Acclaimed staging of Louis Sachar’s Holes heads to Coventry
Louis Sachar’s award-winning children’s novel Holes is coming to the Belgrade Theatre in February when Nottingham Playhouse’s critically acclaimed production heads out on its first UK tour.
Adapted for the stage by Sachar himself, the play combines puppetry, music and physical theatre to bring to life his much-loved story of outlaws, injustice, buried treasure and ancient curses. Directed by Nottingham Playhouse Artistic Director Adam Penford, it was first staged in Nottingham in 2018, where it played to packed houses and was highly praised by critics and young audiences alike.
Since its original publication in 1998, Holes has delighted children and adult readers, becoming a staple secondary school set text and cementing its place in popular culture through the 2003 film adaptation starring Shia LaBeouf, Sigourney Weaver, Jon Voight and Patricia Arquette.
With its distinctive blend of youthful comic fantasy and hard-hitting, grown-up themes of racism, bullying and oppression, the novel has been described by Lyn Gardner as providing “a vital bridge between primary and secondary reading”. Gritty realism gives way to mystery and intrigue, rollicking Western-style adventure, and even a touch of magic in a compelling, multi-layered story that hops effortlessly between genres and brings the past into a shocking collision with the present.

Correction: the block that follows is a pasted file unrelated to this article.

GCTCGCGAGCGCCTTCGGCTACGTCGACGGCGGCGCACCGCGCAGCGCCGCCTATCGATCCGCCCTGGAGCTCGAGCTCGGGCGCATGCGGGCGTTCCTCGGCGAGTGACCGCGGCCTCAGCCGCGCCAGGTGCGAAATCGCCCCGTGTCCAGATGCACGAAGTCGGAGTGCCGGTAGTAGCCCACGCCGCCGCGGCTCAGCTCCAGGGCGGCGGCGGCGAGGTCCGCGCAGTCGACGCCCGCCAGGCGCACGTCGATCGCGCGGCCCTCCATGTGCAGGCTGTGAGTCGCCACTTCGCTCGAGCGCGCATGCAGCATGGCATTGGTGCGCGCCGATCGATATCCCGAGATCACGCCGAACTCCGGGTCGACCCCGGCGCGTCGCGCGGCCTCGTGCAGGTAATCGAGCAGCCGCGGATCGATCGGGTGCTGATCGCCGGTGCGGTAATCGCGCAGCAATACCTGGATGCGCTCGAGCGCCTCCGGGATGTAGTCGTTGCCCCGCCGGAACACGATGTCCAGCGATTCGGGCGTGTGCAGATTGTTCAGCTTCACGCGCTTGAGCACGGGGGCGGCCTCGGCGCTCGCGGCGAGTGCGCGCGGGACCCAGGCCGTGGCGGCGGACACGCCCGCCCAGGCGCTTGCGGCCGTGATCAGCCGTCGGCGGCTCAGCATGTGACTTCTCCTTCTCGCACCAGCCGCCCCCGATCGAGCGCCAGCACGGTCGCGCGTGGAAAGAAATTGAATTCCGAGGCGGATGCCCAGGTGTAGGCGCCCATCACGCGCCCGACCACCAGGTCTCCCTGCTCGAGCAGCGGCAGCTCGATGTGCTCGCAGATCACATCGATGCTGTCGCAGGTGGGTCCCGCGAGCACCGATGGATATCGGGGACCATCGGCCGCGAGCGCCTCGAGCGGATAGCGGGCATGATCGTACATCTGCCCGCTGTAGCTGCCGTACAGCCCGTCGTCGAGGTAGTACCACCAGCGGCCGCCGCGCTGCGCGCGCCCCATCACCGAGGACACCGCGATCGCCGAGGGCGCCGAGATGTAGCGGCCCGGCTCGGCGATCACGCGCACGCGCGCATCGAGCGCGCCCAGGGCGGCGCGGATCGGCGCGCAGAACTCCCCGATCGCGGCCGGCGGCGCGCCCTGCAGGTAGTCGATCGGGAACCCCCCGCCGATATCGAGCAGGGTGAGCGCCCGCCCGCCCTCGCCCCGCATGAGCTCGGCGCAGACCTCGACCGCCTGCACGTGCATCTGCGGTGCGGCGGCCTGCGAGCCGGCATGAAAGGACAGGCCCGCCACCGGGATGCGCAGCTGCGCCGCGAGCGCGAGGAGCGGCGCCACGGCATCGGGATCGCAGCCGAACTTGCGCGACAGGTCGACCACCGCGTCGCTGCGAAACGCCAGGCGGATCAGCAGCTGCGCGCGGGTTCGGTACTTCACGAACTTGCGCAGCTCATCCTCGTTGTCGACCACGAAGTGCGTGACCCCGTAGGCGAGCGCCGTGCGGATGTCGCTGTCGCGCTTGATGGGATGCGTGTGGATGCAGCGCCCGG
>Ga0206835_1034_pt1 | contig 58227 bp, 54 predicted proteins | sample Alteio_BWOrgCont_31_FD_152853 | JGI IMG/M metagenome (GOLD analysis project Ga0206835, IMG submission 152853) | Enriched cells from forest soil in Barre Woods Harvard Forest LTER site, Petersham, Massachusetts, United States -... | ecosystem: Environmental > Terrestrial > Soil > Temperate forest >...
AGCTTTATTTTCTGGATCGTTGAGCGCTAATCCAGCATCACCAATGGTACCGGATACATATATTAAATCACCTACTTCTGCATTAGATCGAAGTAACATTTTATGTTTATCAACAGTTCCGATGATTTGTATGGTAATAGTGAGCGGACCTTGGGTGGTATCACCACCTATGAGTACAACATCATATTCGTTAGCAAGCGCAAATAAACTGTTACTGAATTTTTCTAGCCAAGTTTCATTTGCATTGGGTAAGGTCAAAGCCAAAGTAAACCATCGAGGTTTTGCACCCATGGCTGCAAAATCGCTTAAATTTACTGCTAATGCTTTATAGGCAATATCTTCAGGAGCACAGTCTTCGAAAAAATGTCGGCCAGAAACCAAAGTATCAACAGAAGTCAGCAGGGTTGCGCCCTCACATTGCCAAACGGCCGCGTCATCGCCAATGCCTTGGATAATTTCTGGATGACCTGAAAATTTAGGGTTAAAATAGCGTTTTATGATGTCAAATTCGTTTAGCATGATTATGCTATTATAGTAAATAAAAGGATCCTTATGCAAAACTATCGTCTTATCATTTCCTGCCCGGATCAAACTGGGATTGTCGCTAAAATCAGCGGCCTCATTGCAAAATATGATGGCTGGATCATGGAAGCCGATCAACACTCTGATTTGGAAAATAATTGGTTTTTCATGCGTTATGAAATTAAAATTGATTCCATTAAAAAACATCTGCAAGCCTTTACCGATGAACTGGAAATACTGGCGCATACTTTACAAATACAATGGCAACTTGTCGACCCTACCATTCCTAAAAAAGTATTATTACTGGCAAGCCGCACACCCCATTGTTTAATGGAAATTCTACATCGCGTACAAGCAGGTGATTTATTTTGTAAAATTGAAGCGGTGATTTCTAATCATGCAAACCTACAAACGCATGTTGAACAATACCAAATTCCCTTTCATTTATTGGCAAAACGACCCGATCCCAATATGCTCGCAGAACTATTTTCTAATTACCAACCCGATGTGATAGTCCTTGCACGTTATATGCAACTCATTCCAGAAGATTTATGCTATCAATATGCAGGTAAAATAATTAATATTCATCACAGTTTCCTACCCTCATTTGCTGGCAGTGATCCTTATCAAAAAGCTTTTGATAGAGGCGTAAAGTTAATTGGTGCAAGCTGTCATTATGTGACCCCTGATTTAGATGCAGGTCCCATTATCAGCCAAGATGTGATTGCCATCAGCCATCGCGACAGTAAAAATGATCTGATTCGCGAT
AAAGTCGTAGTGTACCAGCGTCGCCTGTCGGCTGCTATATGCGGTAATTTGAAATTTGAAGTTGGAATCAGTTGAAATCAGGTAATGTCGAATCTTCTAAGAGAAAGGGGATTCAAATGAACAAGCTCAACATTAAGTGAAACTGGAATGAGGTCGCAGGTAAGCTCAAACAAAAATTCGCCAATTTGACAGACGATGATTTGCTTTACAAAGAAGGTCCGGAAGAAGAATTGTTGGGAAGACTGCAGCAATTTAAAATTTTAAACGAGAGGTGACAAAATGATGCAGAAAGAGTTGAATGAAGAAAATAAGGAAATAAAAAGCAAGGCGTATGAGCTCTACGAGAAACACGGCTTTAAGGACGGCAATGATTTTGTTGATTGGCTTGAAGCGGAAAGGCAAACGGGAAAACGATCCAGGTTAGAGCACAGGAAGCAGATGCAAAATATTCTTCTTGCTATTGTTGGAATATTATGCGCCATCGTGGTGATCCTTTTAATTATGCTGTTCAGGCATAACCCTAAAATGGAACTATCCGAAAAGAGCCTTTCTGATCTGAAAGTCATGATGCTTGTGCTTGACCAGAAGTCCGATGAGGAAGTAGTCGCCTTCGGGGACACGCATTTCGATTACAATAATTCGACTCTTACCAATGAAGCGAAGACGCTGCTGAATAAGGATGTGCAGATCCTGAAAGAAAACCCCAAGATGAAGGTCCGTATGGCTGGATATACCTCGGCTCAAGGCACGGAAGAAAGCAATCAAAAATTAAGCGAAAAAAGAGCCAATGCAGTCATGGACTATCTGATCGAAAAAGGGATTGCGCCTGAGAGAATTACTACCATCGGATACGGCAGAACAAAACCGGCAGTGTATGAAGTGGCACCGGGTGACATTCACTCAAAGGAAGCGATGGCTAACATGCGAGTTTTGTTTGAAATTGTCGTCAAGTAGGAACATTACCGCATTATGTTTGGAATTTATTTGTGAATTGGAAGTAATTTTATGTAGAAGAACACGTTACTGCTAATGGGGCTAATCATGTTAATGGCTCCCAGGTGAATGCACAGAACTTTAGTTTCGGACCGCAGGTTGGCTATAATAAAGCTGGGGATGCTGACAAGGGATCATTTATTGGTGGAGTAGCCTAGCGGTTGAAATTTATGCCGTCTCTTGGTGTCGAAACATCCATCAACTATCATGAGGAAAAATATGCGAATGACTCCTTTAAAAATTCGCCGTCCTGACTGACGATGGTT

14-year-old Stanley Yelnats comes from a poor but hardworking family, who frequently find themselves faced with misfortunes, which they put down to a family curse inflicted on them by Stanley’s “no-good-dirty-rotten-pig-stealing-great-great-grandfather”.
Wrongly convicted of stealing a pair of trainers, Stanley is sent away to Camp Green Lake, a juvenile detention camp in the middle of a desert, where he and the other inmates must spend all day digging holes. But it soon becomes clear that the tyrannical Camp Warden is hiding something, and their digging is about more than simply “building character”. As Stanley and his new friend Zero search for answers about the camp, the truth about their own intertwined stories is slowly revealed…
Director Adam Penford said: “I first read Holes years ago, and then I saw the movie and loved that, too, and I always thought it would work beautifully on stage. The story is a fable, really, so it lends itself to theatricality. If you love the novel and you love the film then you’ll love the play, because it’s got all the familiar characters, but there are also surprises in the way that we represent certain moments of the plot on stage.”